Cation-controlled wetting properties of vermiculite membranes and its promise for fouling resistant oil–water separation
journal contributionposted on 11.05.2020, 10:09 by K Huang, P Rowe, C Chi, V Sreepal, T Bohn, K-G Zhou, Yang Su, E Prestat, P Balakrishna Pillai, CT Cherian, A Michaelides, RR Nair
© 2020, The Author(s). Manipulating the surface energy, and thereby the wetting properties of solids, has promise for various physical, chemical, biological and industrial processes. Typically, this is achieved by either chemical modification or by controlling the hierarchical structures of surfaces. Here we report a phenomenon whereby the wetting properties of vermiculite laminates are controlled by the hydrated cations on the surface and in the interlamellar space. We find that vermiculite laminates can be tuned from superhydrophilic to hydrophobic simply by exchanging the cations; hydrophilicity decreases with increasing cation hydration free energy, except for lithium. The lithium-exchanged vermiculite laminate is found to provide a superhydrophilic surface due to its anomalous hydrated structure at the vermiculite surface. Building on these findings, we demonstrate the potential application of superhydrophilic lithium exchanged vermiculite as a thin coating layer on microfiltration membranes to resist fouling, and thus, we address a major challenge for oil–water separation technology.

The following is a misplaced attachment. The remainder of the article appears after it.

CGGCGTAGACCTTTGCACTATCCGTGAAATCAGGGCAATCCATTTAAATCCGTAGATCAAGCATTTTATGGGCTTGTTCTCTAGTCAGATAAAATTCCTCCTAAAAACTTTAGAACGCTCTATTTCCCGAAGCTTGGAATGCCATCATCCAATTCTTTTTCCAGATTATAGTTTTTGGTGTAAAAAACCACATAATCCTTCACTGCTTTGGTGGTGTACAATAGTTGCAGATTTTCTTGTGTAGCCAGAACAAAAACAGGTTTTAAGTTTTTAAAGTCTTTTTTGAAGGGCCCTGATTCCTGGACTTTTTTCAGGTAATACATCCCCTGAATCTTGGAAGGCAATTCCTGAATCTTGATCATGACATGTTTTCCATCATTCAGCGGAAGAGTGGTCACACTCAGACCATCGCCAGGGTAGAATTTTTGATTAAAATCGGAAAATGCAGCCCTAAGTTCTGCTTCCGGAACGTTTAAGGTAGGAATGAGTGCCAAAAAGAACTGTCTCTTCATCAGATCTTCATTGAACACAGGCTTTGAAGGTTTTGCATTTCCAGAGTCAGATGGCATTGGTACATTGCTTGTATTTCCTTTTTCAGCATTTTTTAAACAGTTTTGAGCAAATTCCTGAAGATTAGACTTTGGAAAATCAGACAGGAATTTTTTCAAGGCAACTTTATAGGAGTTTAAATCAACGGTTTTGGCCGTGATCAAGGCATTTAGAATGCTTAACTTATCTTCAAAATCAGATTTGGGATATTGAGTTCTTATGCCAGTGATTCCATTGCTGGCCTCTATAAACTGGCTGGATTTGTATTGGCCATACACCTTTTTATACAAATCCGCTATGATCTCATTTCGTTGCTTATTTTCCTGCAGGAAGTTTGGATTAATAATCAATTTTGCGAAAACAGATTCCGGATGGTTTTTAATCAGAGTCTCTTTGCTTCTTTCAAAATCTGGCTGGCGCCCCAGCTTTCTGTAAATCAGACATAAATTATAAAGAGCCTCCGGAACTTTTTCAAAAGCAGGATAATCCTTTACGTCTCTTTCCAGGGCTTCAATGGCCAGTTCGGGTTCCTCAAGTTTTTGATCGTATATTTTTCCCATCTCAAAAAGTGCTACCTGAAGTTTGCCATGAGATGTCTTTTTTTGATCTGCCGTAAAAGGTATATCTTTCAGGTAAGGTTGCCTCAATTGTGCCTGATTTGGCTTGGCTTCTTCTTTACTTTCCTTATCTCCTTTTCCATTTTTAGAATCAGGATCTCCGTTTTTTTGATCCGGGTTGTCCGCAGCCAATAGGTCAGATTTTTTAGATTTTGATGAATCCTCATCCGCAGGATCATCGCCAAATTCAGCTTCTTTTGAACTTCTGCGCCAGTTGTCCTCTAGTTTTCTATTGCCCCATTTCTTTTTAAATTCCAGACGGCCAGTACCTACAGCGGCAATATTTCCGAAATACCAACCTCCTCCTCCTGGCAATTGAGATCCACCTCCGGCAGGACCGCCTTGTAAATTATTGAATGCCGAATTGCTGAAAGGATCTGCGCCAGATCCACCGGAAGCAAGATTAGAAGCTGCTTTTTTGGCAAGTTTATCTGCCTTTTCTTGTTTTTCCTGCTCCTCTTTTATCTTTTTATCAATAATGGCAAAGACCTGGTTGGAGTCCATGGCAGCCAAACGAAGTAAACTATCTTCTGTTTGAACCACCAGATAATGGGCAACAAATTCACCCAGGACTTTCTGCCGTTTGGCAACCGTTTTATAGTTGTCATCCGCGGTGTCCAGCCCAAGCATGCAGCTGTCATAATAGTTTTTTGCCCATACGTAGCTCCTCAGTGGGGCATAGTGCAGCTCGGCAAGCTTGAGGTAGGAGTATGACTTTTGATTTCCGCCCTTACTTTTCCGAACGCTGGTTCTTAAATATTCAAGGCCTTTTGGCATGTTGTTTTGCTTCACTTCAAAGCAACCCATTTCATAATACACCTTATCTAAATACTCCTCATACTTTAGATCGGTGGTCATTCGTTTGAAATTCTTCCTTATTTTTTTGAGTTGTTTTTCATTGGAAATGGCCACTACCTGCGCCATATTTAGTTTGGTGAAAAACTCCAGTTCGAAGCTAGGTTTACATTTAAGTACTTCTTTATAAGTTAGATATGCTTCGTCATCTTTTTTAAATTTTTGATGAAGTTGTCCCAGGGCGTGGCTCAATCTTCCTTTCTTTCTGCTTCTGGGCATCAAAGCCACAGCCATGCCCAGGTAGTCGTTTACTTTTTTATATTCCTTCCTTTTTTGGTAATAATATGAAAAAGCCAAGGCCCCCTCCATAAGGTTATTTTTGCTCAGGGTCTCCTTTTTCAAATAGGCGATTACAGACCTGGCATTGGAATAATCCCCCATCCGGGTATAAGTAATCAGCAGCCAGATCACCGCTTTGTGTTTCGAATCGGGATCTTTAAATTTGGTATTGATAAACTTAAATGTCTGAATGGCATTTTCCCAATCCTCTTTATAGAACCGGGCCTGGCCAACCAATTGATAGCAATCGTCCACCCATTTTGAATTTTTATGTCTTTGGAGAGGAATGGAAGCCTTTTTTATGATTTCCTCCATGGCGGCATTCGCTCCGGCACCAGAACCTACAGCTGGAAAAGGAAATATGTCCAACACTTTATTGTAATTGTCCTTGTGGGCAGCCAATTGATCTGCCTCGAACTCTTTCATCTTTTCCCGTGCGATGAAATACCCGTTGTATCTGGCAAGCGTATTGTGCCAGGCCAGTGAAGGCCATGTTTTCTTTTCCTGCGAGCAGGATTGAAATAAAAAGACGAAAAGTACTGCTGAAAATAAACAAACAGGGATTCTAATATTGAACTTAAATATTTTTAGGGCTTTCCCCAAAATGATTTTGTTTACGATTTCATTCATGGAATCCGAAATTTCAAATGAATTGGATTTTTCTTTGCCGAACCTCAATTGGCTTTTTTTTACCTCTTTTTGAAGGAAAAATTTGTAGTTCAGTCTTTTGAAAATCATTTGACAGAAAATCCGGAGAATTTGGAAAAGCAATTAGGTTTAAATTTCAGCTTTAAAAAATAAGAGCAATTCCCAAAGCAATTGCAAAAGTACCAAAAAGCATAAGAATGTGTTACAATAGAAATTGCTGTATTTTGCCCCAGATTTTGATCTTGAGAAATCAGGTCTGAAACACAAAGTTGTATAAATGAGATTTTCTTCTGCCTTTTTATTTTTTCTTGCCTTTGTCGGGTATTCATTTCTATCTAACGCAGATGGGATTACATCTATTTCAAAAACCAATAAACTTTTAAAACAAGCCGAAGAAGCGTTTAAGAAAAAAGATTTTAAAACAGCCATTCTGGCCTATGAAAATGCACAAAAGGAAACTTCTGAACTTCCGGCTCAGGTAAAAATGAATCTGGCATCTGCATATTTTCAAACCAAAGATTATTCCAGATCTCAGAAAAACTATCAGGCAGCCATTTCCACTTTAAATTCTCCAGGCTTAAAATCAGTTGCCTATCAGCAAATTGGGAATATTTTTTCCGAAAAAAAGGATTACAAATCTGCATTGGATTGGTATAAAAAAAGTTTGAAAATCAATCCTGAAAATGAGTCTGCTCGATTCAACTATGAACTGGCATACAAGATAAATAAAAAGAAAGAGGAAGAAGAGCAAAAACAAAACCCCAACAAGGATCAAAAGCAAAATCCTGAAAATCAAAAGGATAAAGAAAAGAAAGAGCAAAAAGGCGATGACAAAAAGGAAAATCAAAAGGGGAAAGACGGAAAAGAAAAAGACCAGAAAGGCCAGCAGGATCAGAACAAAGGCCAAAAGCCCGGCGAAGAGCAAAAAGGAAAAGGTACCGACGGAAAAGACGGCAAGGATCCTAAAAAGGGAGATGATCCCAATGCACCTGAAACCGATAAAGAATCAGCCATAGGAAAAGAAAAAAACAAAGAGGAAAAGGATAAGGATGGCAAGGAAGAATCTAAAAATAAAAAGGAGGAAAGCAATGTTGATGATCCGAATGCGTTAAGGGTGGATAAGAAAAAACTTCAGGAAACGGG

Royal Society, Engineering and Physical Sciences Research Council, UK (EP/K016946/1 and EP/N013670/1)
British Council (award reference number 279336045)
European Research Council (contract 679689)
- Aeronautical, Automotive, Chemical and Materials Engineering